Environment Agency: 7,000 properties to be lost to sea
An estimated 7,000 properties around England and Wales will be sacrificed to rising seas over the next century, according to the Environment Agency.
Analysis by the Agency, based on current funding levels, projects that more than 800 will be lost over the next 20 years as coastlines erode.
The cost of protecting these properties is considered to be too high.
The Environment Agency estimates that more than £1bn worth of properties will disappear as a result.
The coast of England and Wales is being steadily eaten by the waves, and climate change is projected to increase sea-level and drive up the intensity of storms.
In the coming 100 years, six local authorities - Great Yarmouth, Southampton, Cornwall, North Norfolk, East Riding and Scarborough - are expected to lose more than 200 homes each.
Local groups are campaigning for compensation if they are forced out of their homes. The government has resisted this call, which could set a precedent for paying damages to people affected by climate change.
Friends of the Earth has accused the government of dumping the costs of climate change on to vulnerable people.
An Environment Agency spokesperson told BBC News: "The recent announcement of £2.3bn investment over the next six years will see significant investment in coastal flood and erosion risk management, with 15,000 properties better protected from coastal erosion over the next six years.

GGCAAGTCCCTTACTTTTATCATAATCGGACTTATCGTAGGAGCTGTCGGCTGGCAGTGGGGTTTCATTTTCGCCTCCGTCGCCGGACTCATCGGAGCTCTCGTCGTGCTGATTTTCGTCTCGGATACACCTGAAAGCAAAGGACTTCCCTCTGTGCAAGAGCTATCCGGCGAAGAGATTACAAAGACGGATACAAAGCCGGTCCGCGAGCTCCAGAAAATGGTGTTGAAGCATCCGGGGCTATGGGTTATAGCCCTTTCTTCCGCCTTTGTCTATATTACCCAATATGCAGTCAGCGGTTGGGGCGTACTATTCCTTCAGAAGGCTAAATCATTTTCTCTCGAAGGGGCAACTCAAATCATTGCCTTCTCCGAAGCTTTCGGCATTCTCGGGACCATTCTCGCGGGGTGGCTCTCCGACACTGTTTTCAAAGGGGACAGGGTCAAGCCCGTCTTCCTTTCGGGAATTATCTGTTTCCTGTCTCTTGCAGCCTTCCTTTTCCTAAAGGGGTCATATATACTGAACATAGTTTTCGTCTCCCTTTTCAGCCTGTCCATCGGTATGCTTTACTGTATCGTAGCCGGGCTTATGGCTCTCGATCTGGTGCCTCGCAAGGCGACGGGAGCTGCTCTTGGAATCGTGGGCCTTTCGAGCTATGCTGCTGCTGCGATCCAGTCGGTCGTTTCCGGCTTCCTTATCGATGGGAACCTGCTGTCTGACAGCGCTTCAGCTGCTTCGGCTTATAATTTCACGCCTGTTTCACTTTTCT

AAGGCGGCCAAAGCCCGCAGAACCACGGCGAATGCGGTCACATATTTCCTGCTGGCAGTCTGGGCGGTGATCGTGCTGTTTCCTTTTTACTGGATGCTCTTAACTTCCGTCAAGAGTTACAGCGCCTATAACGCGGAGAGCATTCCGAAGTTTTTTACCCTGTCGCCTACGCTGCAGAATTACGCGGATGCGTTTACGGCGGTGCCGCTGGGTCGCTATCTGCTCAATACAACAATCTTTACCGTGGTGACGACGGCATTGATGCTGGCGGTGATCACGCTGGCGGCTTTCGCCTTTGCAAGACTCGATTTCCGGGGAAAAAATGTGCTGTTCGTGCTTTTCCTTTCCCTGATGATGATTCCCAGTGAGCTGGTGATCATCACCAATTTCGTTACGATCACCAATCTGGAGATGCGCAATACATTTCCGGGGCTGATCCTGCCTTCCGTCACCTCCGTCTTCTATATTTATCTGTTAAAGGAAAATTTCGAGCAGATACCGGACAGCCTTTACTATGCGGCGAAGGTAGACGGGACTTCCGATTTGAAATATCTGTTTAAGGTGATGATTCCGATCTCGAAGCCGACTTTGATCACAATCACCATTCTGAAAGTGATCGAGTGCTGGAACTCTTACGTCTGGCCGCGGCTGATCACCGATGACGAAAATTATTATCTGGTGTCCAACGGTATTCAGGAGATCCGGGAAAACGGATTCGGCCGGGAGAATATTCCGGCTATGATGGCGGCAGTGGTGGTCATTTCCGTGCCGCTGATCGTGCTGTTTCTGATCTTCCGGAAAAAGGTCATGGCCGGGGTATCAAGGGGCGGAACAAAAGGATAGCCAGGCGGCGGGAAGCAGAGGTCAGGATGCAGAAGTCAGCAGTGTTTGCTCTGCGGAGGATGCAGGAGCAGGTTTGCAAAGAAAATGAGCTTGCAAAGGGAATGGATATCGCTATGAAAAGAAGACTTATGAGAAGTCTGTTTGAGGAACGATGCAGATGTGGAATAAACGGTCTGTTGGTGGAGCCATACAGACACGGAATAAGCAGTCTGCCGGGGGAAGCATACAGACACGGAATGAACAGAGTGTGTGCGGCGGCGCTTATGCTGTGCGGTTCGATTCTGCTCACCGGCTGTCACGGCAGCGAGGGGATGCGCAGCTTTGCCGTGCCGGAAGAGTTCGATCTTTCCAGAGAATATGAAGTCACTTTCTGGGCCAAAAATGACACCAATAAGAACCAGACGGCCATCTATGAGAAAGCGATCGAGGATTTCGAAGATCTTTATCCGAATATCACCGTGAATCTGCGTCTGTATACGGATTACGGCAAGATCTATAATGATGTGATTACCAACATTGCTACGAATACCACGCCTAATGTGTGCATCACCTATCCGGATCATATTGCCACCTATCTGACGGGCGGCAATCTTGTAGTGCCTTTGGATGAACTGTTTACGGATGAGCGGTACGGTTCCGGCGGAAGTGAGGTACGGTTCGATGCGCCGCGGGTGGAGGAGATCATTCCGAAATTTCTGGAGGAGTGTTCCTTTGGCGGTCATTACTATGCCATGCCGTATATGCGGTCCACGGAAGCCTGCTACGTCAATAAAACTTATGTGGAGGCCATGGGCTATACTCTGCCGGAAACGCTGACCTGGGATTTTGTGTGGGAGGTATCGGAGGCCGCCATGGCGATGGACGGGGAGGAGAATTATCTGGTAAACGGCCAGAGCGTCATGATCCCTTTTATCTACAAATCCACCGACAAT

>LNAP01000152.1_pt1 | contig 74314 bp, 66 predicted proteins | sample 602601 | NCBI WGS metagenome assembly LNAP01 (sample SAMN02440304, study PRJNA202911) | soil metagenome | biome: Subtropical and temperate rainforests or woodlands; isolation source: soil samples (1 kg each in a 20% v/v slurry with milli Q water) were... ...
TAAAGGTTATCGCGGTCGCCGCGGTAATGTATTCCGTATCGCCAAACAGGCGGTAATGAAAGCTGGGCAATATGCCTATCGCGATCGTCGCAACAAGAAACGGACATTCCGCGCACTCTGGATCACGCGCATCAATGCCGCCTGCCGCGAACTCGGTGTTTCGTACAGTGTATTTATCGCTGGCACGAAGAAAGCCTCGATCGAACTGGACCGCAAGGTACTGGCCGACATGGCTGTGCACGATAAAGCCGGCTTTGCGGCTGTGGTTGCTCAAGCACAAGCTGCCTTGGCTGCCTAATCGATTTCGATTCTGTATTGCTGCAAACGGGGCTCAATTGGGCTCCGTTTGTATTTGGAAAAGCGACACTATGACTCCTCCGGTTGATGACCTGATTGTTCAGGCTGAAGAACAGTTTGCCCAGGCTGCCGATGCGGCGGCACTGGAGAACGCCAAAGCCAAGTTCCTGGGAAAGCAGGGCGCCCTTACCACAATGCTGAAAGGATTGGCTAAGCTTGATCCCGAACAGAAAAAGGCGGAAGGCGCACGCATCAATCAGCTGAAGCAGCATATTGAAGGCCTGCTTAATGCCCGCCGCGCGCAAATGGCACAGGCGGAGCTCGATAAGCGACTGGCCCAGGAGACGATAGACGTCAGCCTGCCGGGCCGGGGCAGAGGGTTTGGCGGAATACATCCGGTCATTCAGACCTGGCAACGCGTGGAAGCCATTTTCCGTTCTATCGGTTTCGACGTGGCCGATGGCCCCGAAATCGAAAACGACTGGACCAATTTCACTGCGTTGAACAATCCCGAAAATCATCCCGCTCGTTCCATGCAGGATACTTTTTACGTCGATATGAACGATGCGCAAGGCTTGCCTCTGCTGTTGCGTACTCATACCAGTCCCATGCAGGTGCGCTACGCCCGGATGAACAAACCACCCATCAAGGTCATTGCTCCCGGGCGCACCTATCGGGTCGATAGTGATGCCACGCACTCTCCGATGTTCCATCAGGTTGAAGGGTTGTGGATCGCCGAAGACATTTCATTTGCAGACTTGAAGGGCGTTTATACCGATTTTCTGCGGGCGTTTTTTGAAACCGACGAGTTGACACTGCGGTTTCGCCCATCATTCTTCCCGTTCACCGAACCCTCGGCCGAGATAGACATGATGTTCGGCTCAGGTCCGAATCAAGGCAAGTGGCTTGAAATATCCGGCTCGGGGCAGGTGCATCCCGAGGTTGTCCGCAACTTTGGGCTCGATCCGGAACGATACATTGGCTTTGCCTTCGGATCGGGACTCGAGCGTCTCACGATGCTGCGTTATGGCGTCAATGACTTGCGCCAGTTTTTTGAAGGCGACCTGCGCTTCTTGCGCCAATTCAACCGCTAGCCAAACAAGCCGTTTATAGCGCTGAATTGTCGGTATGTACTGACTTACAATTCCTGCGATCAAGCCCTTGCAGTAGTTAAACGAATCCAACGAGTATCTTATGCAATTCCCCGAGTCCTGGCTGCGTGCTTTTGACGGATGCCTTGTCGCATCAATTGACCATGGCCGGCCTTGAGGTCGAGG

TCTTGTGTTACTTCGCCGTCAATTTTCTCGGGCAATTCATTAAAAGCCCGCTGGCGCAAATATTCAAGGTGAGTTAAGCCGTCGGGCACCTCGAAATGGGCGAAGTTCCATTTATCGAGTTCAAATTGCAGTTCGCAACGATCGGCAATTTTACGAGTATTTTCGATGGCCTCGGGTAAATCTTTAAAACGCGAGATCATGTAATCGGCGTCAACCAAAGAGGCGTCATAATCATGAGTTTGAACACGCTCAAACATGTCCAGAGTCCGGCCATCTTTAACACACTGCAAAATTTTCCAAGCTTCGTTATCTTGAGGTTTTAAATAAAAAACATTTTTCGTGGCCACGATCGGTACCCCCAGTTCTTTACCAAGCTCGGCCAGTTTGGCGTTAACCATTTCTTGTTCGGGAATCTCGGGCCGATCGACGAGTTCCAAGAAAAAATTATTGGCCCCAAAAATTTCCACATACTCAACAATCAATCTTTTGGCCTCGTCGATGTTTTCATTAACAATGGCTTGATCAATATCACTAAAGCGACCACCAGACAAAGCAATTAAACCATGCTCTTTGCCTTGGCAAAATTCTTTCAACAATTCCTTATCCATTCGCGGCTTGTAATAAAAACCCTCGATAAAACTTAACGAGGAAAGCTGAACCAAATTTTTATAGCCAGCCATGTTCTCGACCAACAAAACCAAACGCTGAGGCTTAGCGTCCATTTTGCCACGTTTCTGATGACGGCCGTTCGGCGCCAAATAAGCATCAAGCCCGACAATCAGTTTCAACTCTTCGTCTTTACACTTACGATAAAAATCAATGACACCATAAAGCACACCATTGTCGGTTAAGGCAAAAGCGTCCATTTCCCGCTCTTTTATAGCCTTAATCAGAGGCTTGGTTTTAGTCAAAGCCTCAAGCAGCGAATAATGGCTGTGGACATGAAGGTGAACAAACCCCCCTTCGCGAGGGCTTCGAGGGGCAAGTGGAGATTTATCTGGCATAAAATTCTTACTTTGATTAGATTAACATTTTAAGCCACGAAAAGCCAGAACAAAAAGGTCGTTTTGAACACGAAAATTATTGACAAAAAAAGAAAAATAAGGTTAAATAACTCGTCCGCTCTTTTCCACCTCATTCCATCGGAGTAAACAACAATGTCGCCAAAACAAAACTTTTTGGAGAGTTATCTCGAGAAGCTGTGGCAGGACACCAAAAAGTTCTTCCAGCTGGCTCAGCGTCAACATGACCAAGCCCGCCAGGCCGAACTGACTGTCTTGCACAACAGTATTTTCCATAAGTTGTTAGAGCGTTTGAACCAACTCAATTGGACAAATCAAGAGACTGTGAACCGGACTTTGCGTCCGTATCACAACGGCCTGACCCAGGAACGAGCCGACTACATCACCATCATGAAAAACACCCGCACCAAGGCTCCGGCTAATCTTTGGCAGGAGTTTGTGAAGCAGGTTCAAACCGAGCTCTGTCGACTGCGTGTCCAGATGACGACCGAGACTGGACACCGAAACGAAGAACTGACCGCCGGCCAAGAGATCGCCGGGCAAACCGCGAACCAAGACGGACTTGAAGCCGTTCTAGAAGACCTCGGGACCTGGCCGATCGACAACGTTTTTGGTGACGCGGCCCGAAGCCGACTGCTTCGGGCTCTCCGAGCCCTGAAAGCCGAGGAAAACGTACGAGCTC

"The Environment Agency uses a range of advanced techniques to monitor and assess the causes and impacts of coastal erosion," they explained.
"We work with local authorities, which lead on shoreline management plans, to identify erosion risk management schemes, coastal erosion monitoring and further research on how we best adapt to these changes."
The Agency said the estimates of flood damage were calculated as part of a routine exercise and had not been previously published.
The properties expected to be lost include 3,453 homes and 3,216 non-residential properties, including businesses.
The Agency has been told by government to prioritise flood defences in areas in heavily populated areas. This is why agricultural land on the Somerset Levels was allowed to flood last winter.
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